WHAT:

The relationship between chromosome alterations and cancer had been debated for more than one hundred years. The first direct link between chromosomal abnormalities to any malignancy came with the discovery of the Philadelphia chromosome in 1960 by Peter Nowell at the School of Medicine and the late David Hungerford from the Fox Chase Cancer Center’s Institute for Cancer Research. Understanding abnormalities in the replication of the chromosome led to the eventual development of the genetically targeted cancer drug Gleevec in 2001. This symposium celebrates the 50th Anniversary of the discovery of the Philadelphia chromosome and brings us up to date on the genetic basis of cancer, addressing the role of tyrosine kinase enzymes, microRNAs, and immune cells.

 

WHEN:

Friday, April 30, 2010
10:00am

 

WHERE:

Stemmler Hall – Dunlop Auditorium
3450 Hamilton Walk, Philadelphia, PA 19104

http://www.pennmedicine.org/hup/vi_files/maps-campus.html

 

SPEAKERS:

  • Mark Greene, MD, PhD, FRCP, University of Pennsylvania School of Medicine
    Kinases and Transformation
  • Carlo Croce, MD, Ohio State University Medical Center
    Causes and Consequences of MicroRNA Dysregulation in Cancer
  • Gary Koretzky, MD, PhD, University of Pennsylvania School of Medicine
    Signals Regulating Immune Cell Development and Activation
  • Mark Lemmon, PhD, University of Pennsylvania School of Medicine
    New Lessons in Understanding Regulation of the EGF Receptor Family
  • Joseph Schlessinger, PhD, Yale University School of Medicine
    Cell Signaling by Receptor Tyrosine Kinases: From Basic Principles to Cancer Therapy

Free and open to the public. Please RSVP to Zoe Zampana, 215.615.6510; zampanaz@mail.med.upenn.edu

 

###

Penn Medicine is one of the world's leading academic medical centers, dedicated to the related missions of medical education, biomedical research, and excellence in patient care. Penn Medicine consists of the Raymond and Ruth Perelman School of Medicine at the University of Pennsylvania (founded in 1765 as the nation's first medical school) and the University of Pennsylvania Health System, which together form a $4.3 billion enterprise.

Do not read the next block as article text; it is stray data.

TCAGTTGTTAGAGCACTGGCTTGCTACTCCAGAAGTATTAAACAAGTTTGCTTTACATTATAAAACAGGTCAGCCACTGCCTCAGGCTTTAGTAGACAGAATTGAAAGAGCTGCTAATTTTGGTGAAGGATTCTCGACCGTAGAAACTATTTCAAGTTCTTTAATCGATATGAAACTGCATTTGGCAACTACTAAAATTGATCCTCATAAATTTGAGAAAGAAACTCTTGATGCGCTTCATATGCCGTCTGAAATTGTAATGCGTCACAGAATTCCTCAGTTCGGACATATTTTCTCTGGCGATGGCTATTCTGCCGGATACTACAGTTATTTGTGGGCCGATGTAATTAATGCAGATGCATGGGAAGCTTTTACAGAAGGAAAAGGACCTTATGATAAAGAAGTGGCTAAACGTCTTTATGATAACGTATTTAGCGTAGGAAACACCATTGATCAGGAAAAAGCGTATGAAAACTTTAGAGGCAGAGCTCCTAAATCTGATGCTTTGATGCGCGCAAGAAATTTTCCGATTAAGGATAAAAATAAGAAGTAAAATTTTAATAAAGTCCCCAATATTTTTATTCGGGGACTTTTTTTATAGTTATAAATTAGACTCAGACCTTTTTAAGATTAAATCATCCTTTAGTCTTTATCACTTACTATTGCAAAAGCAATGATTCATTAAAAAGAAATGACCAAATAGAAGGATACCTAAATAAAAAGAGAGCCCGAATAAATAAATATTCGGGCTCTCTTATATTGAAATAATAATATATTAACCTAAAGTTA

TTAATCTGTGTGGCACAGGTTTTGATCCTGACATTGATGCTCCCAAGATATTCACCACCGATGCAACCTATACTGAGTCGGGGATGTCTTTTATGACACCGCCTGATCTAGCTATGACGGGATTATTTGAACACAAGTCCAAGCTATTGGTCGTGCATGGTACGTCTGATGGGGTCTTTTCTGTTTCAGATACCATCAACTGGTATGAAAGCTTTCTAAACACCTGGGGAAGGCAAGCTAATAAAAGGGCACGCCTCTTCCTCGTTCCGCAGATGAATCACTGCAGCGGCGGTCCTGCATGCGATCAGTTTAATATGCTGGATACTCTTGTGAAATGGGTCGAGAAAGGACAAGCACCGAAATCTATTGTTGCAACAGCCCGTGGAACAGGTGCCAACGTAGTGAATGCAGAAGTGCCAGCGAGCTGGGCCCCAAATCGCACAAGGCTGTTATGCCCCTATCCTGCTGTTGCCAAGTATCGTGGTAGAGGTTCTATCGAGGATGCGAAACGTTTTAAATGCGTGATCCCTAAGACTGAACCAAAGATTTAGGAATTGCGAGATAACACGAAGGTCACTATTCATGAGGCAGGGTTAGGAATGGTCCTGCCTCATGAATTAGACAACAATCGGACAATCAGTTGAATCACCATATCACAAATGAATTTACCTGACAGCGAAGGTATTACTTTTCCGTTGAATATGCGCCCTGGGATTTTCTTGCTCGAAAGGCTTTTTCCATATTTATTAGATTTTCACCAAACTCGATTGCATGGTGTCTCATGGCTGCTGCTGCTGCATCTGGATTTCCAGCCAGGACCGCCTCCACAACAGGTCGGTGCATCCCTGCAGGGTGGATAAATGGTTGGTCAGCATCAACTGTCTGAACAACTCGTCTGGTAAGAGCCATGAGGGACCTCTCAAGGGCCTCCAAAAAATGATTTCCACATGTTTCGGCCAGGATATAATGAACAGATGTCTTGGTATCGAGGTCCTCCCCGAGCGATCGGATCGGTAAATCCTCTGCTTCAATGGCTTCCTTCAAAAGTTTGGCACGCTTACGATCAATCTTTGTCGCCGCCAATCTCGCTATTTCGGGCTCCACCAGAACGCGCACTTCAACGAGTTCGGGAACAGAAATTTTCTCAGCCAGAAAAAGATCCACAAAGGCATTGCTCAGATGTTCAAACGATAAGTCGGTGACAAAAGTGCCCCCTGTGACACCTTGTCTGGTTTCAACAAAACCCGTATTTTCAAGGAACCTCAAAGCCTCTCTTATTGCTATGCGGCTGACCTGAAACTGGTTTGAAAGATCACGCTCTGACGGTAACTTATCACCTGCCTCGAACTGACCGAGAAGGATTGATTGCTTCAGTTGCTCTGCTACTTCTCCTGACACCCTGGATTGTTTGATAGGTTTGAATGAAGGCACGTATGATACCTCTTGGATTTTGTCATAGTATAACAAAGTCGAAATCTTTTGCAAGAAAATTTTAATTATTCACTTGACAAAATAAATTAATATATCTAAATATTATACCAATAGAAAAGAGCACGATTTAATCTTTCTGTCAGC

The Perelman School of Medicine has been ranked among the top five medical schools in the United States for the past 17 years, according to U.S. News & World Report's survey of research-oriented medical schools. The School is consistently among the nation's top recipients of funding from the National Institutes of Health, with $392 million awarded in the 2013 fiscal year.

The University of Pennsylvania Health System's patient care facilities include: The Hospital of the University of Pennsylvania -- recognized as one of the nation's top "Honor Roll" hospitals by U.S. News & World Report; Penn Presbyterian Medical Center; Chester County Hospital; Penn Wissahickon Hospice; and Pennsylvania Hospital -- the nation's first hospital, founded in 1751. Additional affiliated inpatient care facilities and services throughout the Philadelphia region include Chestnut Hill Hospital and Good Shepherd Penn Partners, a partnership between Good Shepherd Rehabilitation Network and Penn Medicine.

Penn Medicine is committed to improving lives and health through a variety of community-based programs and activities. In fiscal year 2013, Penn Medicine provided $814 million to benefit our community.

 

 

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